Corey Watson receives Dean's Convocation Medal

June 07, 2013

In the process of completing his PhD, Dr. Corey Watson made research breakthroughs that set standards in several fields. His broad research interests span the fields of evolutionary and population genetics, molecular biology, and the genetics and epigenetics of human disease.

Dr. Felix Breden, Chair of the Department of Biology and Corey's supervisor, says, "Like so many young and enthusiastic biologists, he has a million ideas and starts too many projects. What stands out with Corey is his ability to get all of these things done."

Dr. Watson's primary thesis work was focused on buiding genomic resources in the chromosomal regions that harbor human antibody genes, which are among the most structurally complicated regions of the human genome. The aim of this research was to improve the understanding of how antibody genetic diversity impacts autoimmune and infectious disease risk, as well as the effectiveness of vaccines.

In just the last two years, Dr. Watson's research led to a deeper genetic understanding of multiple sclerosis and made a link between ethnicity and antibodies. His work on antibdody genetics will likely have important implications for the design of universal or personalized vaccines. Another line of research that he's opened up involves the study of opsin genes in fish, which may serve as a useful model to inform vision research in humans.

He says, "My primary thesis work was part of a collaboration between SFU, BCGSC, UW-Seattle, and Wash U- St Louis, and represents the largest sequencing effort of human antibody genes to date, including the generation of genetic data from populations across the globe. I am grateful for having had the opportunity to work with such a great group of scientists at each of these institutions, including my supervisor, Felix Breden."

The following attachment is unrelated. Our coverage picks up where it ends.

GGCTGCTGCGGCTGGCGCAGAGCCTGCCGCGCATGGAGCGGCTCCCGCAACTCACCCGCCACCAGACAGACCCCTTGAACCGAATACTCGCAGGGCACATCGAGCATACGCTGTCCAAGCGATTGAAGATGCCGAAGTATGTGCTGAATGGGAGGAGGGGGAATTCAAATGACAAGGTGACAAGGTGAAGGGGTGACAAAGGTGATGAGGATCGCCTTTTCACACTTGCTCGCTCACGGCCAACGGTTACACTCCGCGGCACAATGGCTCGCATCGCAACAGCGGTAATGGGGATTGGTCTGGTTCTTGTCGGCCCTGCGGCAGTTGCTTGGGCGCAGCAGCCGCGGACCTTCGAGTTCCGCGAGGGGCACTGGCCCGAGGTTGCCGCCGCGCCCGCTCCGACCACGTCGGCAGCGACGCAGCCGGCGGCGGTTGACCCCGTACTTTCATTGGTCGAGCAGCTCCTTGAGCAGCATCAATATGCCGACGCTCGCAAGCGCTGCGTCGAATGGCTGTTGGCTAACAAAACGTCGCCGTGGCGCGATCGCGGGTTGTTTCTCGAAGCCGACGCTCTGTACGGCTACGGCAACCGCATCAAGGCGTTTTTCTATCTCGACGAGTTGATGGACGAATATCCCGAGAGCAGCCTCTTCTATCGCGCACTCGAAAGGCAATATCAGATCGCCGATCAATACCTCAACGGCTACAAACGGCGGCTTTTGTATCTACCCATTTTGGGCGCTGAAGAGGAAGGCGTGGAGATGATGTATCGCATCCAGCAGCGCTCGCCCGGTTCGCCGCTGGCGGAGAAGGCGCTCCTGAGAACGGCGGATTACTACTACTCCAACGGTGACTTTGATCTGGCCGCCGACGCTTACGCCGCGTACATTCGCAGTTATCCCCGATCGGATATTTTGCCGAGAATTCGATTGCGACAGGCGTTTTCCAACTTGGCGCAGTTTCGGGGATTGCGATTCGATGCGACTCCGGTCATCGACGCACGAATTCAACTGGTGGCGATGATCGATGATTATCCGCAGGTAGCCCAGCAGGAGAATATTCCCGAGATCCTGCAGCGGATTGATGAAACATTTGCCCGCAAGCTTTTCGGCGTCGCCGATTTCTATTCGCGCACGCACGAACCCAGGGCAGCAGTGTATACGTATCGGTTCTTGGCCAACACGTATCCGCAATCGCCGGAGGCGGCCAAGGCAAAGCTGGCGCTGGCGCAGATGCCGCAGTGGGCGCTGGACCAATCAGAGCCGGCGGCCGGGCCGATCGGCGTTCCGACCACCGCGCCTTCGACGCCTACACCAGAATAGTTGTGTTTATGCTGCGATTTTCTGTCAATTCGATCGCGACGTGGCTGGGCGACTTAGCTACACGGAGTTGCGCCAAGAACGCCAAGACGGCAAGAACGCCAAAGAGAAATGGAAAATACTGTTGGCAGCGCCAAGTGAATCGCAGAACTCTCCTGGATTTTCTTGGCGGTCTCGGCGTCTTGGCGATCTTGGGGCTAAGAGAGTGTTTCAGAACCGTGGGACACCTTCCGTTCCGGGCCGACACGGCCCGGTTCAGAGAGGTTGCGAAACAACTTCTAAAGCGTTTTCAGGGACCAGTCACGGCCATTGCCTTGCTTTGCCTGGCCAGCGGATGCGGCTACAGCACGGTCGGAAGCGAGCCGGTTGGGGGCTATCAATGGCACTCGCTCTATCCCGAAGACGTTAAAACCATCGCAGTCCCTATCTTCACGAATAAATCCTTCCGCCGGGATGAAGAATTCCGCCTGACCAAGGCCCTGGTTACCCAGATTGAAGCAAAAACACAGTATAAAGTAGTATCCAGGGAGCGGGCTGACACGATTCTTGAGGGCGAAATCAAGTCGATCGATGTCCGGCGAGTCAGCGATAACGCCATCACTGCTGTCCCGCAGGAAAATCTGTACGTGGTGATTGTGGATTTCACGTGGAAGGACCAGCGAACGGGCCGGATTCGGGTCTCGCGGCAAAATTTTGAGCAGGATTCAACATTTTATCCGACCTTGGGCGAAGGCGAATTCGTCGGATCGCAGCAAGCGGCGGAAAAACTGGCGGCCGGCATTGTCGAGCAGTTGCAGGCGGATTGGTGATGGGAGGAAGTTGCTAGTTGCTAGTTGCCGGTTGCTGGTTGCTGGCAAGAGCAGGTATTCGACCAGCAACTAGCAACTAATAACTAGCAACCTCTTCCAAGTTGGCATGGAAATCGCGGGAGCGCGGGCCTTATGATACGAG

Service to the community was also a large part of his life. While a graduate student, he also co-organized the Darwin and You lecture series, the Pacific Ecology and Evolution Conference in Bamfield, co-authored a field guide, Puget Sound's Wildside: A Natural History of Puget Sound's Marine Environment, and mentored a number of undergraduate students in Dr. Breden's lab.

He received a number of awards, including graduate scholarships, and the President's Research Stipend. His most recent award is the Diana Filer Quirks and Quarks award for the best PhD thesis in the sciences at SFU, 2013.

He is currently a postdoctoral fellow in the labs of Drs. Sharp and Hurd at the Icahn School of Medicine at Mount Sinai in New York. His current research is centered around understanding the roles of epigenetic variation in Alzheimers Disease and drug addiction-related phenotypes.

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